Male prison sex has been an awful comedy crutch appealing to those of low-intelligence for ages, even appearing unquestioned as the premise of the 2006 Bob Odenkirk comedy Let’s Go to Prison, and just last year in homopanic-heavy 22 Jump Street. It’s not an inherently funny subject, and Get Hard does nothing to make it seem less than repulsive (I watched most of the film through a mildly disgusted scowl). The trick is that through that intensely unpleasant focus, the panicked comedy of Get Hard actually makes prison rape feel serious and disturbing.
            I’m not excusing the film. Rest assured, I’m not even recommending it. I merely wish to highlight a hostile, reactionary habit that’s overtaken our responses to pop culture. Get Hard is a hard act to swallow in that it’s clearly about issues of race and class, even as it’s openly sexist, and too often conflates the fear of male rape with homophobia, as though they were the same issue.
            So we opt to accept none of this. (Interestingly, Ferrell’s criminal charge results in the whole world turning against him, denying his humanity like the recipient of internet shaming, condemned as thoroughly as the film of which he’s the subject.)
Get Hard never quite feels subversive, but its shocked-dismissal calls to question whether there’s room for real transgression in today’s climate. Where would filmmakers who make personal observations on society, who have things to say and to satirize, and who risk upsetting moral standards by deepening our acceptance of individual neuroses, be able to stand? The culture, on both left and right, has become condescending and condemnatory. The smartest among us have learned it’s easier to avoid social risk and ignore the political opposition altogether.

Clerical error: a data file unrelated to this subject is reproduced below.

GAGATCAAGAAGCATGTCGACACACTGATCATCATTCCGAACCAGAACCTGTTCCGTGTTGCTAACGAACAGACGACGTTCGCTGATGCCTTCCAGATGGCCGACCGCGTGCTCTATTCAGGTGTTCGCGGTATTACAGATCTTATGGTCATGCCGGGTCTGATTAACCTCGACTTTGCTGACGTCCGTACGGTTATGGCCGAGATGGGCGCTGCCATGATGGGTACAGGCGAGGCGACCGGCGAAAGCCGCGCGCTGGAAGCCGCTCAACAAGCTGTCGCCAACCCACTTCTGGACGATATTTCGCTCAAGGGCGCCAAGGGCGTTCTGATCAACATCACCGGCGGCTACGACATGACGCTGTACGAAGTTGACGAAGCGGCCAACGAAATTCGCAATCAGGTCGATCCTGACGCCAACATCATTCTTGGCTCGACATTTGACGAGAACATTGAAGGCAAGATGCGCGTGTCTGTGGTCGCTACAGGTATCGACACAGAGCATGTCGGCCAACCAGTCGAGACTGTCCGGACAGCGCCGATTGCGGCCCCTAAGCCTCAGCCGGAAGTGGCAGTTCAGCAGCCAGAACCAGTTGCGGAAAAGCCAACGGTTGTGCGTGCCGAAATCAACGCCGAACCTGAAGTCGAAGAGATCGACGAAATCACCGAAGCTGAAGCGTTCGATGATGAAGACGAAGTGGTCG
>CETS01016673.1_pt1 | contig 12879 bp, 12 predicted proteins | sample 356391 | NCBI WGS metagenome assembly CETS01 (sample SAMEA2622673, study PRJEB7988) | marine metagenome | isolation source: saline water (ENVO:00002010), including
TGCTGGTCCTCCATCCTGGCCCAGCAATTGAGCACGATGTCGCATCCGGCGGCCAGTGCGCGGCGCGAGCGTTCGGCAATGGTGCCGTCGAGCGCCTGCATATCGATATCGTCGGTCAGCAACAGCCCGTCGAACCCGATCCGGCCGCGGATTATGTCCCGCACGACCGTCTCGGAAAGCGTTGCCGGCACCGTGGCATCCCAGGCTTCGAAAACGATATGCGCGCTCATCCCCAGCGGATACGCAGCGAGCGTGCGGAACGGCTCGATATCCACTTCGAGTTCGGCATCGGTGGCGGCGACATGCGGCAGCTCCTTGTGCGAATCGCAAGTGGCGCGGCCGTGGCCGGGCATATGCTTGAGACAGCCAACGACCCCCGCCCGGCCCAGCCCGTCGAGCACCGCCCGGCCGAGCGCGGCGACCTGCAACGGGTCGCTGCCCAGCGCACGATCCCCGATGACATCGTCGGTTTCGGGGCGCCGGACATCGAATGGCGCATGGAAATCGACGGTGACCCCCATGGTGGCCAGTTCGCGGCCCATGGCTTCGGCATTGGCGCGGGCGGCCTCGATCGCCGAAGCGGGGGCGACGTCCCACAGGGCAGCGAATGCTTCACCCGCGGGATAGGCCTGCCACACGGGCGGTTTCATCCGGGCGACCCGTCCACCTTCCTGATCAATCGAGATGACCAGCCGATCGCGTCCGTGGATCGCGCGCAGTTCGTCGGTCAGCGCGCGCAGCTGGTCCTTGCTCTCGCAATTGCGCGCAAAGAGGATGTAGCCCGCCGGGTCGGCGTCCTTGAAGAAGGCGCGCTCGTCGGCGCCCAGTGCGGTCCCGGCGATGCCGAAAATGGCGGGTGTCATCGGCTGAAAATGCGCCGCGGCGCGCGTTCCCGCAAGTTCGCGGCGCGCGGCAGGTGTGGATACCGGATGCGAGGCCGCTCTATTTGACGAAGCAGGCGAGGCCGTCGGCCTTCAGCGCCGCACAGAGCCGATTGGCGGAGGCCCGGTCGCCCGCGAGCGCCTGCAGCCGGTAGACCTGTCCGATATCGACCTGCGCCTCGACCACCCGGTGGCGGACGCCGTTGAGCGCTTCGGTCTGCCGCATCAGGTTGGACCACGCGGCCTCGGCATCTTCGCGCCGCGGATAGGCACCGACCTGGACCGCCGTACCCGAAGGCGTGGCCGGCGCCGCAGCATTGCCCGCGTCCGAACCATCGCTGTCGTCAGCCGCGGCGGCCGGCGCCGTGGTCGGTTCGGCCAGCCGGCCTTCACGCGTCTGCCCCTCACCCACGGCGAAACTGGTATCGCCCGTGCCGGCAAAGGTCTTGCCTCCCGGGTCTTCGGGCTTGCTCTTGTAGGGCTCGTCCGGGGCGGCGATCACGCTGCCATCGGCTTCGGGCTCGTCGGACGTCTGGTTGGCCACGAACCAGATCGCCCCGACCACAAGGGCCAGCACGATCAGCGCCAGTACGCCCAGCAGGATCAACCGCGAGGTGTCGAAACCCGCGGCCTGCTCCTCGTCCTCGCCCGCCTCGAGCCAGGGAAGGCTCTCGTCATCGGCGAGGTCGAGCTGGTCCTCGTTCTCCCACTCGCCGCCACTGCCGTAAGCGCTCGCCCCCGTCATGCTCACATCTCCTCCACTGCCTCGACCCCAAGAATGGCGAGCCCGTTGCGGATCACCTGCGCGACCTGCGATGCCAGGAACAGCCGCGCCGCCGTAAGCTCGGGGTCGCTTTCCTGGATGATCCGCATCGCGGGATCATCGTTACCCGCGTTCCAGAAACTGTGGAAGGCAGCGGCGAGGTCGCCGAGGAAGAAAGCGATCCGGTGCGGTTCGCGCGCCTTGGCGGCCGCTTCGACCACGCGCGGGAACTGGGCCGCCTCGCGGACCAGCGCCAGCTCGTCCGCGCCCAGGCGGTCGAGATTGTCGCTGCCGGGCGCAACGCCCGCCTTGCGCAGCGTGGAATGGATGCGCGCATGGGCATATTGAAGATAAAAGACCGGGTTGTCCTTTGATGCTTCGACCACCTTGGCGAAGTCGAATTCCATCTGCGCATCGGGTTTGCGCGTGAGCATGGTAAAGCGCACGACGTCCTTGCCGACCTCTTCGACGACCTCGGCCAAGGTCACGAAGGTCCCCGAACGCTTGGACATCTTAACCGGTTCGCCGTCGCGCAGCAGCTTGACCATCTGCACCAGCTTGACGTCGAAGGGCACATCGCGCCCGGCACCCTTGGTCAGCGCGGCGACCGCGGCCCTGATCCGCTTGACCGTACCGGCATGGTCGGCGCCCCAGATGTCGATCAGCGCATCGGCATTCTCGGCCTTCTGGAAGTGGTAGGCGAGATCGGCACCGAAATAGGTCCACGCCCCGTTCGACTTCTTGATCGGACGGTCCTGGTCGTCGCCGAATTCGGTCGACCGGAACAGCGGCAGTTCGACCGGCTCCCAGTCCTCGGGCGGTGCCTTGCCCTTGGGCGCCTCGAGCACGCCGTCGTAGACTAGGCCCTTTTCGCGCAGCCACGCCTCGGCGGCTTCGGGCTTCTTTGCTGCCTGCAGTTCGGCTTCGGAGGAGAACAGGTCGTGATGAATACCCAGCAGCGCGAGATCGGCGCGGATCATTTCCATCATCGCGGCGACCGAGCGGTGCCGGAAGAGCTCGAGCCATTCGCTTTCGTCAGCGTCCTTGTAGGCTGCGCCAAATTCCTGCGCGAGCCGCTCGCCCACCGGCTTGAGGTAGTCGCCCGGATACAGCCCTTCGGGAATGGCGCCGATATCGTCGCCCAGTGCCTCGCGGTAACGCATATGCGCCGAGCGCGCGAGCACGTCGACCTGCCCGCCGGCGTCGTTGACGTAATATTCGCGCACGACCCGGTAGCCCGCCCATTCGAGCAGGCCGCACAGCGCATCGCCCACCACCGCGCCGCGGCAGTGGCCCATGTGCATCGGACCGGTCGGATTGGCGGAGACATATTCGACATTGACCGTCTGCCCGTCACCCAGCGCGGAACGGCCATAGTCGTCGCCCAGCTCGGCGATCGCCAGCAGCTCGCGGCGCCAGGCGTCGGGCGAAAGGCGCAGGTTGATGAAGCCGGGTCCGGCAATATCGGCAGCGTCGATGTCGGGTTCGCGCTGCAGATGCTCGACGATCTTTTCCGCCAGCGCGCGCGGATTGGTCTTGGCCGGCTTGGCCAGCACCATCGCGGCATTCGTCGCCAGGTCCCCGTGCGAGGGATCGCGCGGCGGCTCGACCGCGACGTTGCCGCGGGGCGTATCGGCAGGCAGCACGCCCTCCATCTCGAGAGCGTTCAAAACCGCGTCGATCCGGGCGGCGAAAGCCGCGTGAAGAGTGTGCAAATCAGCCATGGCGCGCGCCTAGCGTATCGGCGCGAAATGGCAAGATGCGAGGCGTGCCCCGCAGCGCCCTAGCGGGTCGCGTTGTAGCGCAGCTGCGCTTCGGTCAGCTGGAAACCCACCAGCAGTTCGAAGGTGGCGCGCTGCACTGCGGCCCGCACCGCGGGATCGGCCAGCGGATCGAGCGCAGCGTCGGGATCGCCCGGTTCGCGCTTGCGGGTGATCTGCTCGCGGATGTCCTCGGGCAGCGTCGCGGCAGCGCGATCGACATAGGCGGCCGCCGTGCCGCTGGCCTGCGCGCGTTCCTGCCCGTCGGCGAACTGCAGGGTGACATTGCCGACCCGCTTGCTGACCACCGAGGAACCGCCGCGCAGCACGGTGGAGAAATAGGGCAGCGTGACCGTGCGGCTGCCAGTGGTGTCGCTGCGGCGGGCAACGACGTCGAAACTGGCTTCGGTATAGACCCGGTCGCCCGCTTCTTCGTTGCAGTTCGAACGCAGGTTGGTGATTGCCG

We’re terrible at talking to one another, and social media has only highlighted and facilitated this. We make no effort to “know our audience,” to try and relate by learning to speak kindly and persuasively to those with whom we disagree. We’re raging without a vision when we need an end-goal of unity. There’s an irony in becoming more aware of injustice, while conversely learning to hate one another, painting the world as an idiocracy of allies and enemies. The left is at a critical juncture. Either it acts or just reacts. Either it takes charge or remains eternally judgmental. 
I realize the irony here. I’m doing the same thing as those whose behavior I’m opposing by using this lowbrow comedy as an easy jumpoff for larger cultural concerns.  

            As for Get Hard, it just kinda sucks.